She tried to look surprised, but wasn't all that convincing as she had already decided that they were going to be married when they were at secondary school. However, she was amazed when Danny fell on one knee in the middle of the crowded restaurant.

"Yes," Beth repeated, hoping he'd stand up before everyone in the room stopped eating and turned to stare at them. But he didn't budge. Danny remained on one knee, and like a conjurer, produced a tiny box from nowhere. He opened it to reveal a simple gold band boasting a single diamond that was far larger than Beth had expected-although her brother had already told her that Danny had spent two months' wages on the ring.

When Danny finally got off his knee, he took her by surprise again. He immediately began to tap a number on his mobile. Beth knew only too well who would be on the other end of the line.

"She said yes!" Danny announced triumphantly. Beth smiled as she held the diamond under the light and took a closer look. "Why don't you join us?" Danny added before she could stop him. "Great, let's meet at that wine bar off the Fulham Road -the one we went to after the Chelsea game last year. See you there, mate."

Beth didn't protest; after all, Bernie was not only her brother, but Danny's oldest friend, and he'd probably already asked him to be his best man.

Danny turned off his phone and asked a passing waiter for the bill. The maitre d' bustled across.

"It's on the house," he said, giving them a warm smile.

It was to be a night of surprises.

When Beth and Danny strolled into the Dunlop Arms, they found Bernie seated at a corner table with a bottle of champagne and three glasses by his side.

"Fantastic news," he said even before they had sat down.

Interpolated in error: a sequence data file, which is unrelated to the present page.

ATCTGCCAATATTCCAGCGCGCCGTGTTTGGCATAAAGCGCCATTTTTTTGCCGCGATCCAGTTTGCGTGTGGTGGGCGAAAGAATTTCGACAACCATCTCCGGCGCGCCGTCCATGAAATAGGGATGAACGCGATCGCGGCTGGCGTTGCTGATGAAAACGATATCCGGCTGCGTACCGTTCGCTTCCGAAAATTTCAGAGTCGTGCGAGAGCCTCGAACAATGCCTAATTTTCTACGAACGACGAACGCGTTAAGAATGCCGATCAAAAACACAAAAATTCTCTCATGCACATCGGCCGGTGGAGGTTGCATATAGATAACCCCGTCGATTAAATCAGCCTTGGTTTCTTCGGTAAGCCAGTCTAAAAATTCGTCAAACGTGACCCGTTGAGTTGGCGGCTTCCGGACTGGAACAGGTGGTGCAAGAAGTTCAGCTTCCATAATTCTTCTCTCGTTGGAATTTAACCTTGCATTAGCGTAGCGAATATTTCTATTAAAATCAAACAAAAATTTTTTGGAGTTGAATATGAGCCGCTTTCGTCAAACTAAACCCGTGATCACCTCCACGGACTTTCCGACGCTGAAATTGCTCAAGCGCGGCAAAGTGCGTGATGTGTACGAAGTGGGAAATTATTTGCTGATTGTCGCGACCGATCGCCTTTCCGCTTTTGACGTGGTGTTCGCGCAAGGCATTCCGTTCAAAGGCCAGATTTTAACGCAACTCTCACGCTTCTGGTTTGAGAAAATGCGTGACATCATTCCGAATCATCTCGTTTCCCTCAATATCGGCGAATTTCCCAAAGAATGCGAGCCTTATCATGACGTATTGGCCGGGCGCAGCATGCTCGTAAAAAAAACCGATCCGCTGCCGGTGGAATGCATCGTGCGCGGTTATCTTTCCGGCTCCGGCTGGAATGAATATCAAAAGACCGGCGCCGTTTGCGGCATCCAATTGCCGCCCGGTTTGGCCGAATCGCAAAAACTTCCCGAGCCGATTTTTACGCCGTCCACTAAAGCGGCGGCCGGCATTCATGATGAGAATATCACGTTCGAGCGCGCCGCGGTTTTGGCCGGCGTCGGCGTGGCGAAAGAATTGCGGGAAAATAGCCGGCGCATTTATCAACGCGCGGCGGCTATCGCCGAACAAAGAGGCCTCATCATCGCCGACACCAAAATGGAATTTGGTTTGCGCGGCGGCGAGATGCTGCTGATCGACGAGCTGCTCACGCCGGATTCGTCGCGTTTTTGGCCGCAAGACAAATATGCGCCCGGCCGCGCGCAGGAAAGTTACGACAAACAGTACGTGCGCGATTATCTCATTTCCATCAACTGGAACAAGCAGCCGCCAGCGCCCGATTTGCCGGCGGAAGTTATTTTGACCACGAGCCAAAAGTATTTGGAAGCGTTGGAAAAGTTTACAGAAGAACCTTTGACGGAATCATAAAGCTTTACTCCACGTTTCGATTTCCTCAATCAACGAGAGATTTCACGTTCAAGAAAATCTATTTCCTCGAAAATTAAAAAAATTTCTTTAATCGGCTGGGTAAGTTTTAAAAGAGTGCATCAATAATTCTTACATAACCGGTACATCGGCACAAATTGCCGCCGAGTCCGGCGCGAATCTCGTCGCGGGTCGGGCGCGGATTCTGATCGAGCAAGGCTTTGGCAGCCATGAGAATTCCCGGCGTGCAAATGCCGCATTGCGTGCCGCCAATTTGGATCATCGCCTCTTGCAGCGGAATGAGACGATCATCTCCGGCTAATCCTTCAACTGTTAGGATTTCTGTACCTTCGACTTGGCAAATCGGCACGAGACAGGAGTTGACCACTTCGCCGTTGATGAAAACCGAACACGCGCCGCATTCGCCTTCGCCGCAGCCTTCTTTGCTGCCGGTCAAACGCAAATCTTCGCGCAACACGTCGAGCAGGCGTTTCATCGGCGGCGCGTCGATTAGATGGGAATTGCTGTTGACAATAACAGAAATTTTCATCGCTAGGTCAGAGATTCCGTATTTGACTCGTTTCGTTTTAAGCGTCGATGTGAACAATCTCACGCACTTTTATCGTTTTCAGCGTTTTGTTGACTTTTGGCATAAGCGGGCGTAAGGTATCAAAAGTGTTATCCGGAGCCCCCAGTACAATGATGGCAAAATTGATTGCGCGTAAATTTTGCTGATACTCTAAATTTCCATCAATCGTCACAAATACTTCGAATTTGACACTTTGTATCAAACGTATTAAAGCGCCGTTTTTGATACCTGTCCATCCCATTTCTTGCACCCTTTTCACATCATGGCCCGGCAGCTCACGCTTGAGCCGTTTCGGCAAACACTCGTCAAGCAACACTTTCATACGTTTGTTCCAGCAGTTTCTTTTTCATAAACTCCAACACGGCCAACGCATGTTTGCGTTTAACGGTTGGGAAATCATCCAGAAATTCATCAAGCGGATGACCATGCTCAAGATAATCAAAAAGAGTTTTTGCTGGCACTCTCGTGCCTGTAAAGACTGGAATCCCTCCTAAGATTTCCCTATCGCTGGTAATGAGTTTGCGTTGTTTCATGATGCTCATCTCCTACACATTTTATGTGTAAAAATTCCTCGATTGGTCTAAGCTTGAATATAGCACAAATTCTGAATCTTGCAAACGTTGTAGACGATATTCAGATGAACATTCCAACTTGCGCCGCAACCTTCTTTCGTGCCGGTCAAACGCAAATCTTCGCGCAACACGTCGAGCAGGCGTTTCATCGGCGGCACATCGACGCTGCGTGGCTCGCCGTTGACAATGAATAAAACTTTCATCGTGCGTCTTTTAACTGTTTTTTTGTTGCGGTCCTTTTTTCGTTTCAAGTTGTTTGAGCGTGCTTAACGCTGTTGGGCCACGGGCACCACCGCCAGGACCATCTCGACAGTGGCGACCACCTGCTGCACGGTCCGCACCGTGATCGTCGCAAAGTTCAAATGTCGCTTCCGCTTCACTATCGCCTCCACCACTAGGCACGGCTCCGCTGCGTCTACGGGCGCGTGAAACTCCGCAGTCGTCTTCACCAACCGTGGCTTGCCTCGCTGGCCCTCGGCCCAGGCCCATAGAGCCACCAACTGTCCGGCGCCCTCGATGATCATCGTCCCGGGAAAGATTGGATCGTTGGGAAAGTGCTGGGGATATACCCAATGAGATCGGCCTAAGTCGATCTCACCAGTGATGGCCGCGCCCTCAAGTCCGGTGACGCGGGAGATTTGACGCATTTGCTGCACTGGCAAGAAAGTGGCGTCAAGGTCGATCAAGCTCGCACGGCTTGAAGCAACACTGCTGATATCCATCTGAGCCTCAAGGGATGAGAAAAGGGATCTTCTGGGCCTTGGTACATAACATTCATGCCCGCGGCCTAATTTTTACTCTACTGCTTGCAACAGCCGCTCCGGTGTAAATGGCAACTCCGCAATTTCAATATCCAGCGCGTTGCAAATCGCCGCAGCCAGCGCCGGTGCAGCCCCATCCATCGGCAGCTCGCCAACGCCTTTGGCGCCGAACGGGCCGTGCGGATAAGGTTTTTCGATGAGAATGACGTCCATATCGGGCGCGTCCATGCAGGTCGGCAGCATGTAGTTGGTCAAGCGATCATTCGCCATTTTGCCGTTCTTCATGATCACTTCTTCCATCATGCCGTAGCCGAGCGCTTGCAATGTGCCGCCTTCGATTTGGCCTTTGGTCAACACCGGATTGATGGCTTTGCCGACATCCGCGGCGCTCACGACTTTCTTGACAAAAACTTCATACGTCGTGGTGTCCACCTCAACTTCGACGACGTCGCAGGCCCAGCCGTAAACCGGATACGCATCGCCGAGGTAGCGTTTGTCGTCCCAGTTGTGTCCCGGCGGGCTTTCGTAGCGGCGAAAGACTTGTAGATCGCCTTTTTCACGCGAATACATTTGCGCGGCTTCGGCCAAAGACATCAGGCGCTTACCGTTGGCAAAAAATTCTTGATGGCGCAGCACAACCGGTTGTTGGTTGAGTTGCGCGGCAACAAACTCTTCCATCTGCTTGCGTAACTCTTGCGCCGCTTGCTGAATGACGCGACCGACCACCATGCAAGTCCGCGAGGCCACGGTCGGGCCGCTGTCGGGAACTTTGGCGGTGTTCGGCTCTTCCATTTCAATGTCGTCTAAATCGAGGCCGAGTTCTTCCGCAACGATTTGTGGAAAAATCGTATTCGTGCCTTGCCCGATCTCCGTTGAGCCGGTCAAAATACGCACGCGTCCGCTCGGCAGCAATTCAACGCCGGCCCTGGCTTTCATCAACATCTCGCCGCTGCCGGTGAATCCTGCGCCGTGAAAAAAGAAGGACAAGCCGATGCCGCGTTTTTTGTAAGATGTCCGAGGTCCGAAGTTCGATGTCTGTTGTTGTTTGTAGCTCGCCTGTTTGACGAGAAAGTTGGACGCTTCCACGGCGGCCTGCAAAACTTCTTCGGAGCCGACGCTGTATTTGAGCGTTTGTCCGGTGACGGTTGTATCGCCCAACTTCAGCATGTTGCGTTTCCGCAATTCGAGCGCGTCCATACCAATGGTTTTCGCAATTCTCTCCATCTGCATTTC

"Thanks, mate," said Danny, shaking hands with his friend.

"I've already phoned Mum and Dad," said Bernie as he popped the cork and filled the three champagne glasses. "They didn't seem all that surprised, but then it was the worst-kept secret in Bow."

"Don't tell me they'll be joining us as well," said Beth.

"Not a chance," said Bernie raising his glass. "You've only got me this time. To long life and West Ham winning the cup."

"Well, at least one of those is possible," said Danny.

"I think you'd marry West Ham if you could," said Beth, smiling at her brother.

"Could do worse," said Bernie.

Danny laughed. "I'll be married to both for the rest of my life."

"Except on Saturday afternoons," Bernie reminded him.

"And you might even have to sacrifice a few of those once you take over from Dad," said Beth.

Danny frowned. He had been to see Beth's father during his lunch break and had asked for permission to marry his daughter-some traditions die hard in the East End. Mr. Wilson couldn't have been more enthusiastic about Danny becoming his son-in-law, but went on to tell him that he had changed his mind about something Danny thought they'd already agreed on.

"And if you think I'm gonna call you guv when you take over from my old man," said Bernie, breaking into his thoughts, "you can forget it." Danny didn't comment.

"Is that who I think it is?" said Beth.

Danny took a closer look at the four men standing by the bar. "It certainly looks like 'im."

"Looks like who?" asked Bernie.

"That actor what plays Dr. Beresford in The Prescription."

"I could always go and ask for his autograph," said Bernie.

"Certainly not," said Beth. "Although Mum never misses an episode."